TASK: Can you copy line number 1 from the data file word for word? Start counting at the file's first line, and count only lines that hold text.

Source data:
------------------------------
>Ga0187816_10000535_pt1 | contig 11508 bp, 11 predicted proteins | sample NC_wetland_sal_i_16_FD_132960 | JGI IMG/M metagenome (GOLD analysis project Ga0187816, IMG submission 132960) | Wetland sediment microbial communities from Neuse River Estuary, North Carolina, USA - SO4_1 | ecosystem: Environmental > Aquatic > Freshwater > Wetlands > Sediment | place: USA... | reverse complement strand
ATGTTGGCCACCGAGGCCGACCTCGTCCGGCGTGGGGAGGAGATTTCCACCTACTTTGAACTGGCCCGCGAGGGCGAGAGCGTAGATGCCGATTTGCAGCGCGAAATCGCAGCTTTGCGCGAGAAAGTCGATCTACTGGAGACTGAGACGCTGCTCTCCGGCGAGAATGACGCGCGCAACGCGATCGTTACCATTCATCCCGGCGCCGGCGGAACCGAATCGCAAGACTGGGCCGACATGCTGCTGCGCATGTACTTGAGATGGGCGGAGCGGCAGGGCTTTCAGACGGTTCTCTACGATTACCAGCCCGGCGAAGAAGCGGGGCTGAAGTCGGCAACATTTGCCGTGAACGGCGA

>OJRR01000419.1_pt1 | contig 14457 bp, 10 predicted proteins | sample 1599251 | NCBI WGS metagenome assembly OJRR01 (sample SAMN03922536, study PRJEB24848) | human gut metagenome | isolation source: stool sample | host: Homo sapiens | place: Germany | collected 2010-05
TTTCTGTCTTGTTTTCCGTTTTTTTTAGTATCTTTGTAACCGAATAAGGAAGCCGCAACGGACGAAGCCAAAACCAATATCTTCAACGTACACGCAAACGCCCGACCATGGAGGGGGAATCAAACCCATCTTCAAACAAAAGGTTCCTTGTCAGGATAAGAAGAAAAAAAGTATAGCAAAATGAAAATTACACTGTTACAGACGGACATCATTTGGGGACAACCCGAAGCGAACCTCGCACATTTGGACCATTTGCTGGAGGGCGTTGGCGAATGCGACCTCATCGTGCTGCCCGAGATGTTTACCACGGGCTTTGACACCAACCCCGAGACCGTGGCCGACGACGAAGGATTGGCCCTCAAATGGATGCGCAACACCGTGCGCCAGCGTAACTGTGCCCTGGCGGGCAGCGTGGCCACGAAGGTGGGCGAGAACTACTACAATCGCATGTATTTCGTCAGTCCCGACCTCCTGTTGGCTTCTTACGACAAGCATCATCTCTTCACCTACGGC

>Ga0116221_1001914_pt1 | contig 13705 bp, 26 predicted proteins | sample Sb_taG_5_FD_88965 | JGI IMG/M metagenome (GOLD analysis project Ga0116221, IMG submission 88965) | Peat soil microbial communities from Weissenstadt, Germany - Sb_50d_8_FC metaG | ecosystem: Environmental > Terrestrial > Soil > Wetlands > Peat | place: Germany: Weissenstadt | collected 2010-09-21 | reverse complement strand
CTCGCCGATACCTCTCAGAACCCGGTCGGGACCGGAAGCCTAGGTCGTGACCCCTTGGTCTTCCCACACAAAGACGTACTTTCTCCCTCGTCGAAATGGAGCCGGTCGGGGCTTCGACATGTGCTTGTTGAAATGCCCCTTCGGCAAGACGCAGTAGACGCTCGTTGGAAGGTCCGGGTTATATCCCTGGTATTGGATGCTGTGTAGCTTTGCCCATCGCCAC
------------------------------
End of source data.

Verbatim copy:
>Ga0187816_10000535_pt1 | contig 11508 bp, 11 predicted proteins | sample NC_wetland_sal_i_16_FD_132960 | JGI IMG/M metagenome (GOLD analysis project Ga0187816, IMG submission 132960) | Wetland sediment microbial communities from Neuse River Estuary, North Carolina, USA - SO4_1 | ecosystem: Environmental > Aquatic > Freshwater > Wetlands > Sediment | place: USA... | reverse complement strand